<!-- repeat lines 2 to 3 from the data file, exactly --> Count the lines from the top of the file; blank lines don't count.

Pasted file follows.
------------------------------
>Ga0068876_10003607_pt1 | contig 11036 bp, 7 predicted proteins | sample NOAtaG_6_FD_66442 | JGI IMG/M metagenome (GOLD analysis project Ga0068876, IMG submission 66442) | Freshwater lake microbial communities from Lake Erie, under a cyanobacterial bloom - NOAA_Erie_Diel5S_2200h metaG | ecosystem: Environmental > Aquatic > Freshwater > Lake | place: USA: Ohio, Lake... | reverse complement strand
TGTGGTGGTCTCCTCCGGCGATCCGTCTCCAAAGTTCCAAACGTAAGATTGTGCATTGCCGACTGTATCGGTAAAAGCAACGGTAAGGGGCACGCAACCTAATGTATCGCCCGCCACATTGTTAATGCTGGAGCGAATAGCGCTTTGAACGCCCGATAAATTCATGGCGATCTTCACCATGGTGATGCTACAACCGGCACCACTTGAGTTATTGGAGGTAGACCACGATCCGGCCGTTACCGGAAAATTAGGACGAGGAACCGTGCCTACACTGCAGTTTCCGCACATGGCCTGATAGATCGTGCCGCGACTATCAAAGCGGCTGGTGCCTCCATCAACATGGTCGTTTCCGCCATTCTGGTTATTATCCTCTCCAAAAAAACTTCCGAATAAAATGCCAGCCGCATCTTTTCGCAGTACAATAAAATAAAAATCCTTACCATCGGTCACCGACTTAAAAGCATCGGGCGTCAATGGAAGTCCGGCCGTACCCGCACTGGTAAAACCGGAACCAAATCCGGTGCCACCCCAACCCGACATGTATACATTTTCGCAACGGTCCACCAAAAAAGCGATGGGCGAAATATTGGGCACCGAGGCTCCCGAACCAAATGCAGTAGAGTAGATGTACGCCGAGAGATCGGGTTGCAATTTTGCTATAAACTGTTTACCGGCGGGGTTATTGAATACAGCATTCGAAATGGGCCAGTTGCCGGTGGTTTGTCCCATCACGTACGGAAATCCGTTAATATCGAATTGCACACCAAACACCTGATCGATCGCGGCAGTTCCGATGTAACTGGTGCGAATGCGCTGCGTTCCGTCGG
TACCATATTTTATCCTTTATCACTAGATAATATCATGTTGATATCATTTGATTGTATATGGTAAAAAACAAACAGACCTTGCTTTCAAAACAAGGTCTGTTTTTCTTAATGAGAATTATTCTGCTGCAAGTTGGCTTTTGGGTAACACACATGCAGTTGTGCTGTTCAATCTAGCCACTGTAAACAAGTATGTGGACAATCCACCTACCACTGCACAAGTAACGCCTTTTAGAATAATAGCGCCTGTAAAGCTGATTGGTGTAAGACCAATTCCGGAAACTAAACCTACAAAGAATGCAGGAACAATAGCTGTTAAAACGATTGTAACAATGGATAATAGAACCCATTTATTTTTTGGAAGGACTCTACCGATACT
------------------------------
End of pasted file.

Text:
TGTGGTGGTCTCCTCCGGCGATCCGTCTCCAAAGTTCCAAACGTAAGATTGTGCATTGCCGACTGTATCGGTAAAAGCAACGGTAAGGGGCACGCAACCTAATGTATCGCCCGCCACATTGTTAATGCTGGAGCGAATAGCGCTTTGAACGCCCGATAAATTCATGGCGATCTTCACCATGGTGATGCTACAACCGGCACCACTTGAGTTATTGGAGGTAGACCACGATCCGGCCGTTACCGGAAAATTAGGACGAGGAACCGTGCCTACACTGCAGTTTCCGCACATGGCCTGATAGATCGTGCCGCGACTATCAAAGCGGCTGGTGCCTCCATCAACATGGTCGTTTCCGCCATTCTGGTTATTATCCTCTCCAAAAAAACTTCCGAATAAAATGCCAGCCGCATCTTTTCGCAGTACAATAAAATAAAAATCCTTACCATCGGTCACCGACTTAAAAGCATCGGGCGTCAATGGAAGTCCGGCCGTACCCGCACTGGTAAAACCGGAACCAAATCCGGTGCCACCCCAACCCGACATGTATACATTTTCGCAACGGTCCACCAAAAAAGCGATGGGCGAAATATTGGGCACCGAGGCTCCCGAACCAAATGCAGTAGAGTAGATGTACGCCGAGAGATCGGGTTGCAATTTTGCTATAAACTGTTTACCGGCGGGGTTATTGAATACAGCATTCGAAATGGGCCAGTTGCCGGTGGTTTGTCCCATCACGTACGGAAATCCGTTAATATCGAATTGCACACCAAACACCTGATCGATCGCGGCAGTTCCGATGTAACTGGTGCGAATGCGCTGCGTTCCGTCGG
TACCATATTTTATCCTTTATCACTAGATAATATCATGTTGATATCATTTGATTGTATATGGTAAAAAACAAACAGACCTTGCTTTCAAAACAAGGTCTGTTTTTCTTAATGAGAATTATTCTGCTGCAAGTTGGCTTTTGGGTAACACACATGCAGTTGTGCTGTTCAATCTAGCCACTGTAAACAAGTATGTGGACAATCCACCTACCACTGCACAAGTAACGCCTTTTAGAATAATAGCGCCTGTAAAGCTGATTGGTGTAAGACCAATTCCGGAAACTAAACCTACAAAGAATGCAGGAACAATAGCTGTTAAAACGATTGTAACAATGGATAATAGAACCCATTTATTTTTTGGAAGGACTCTACCGATACT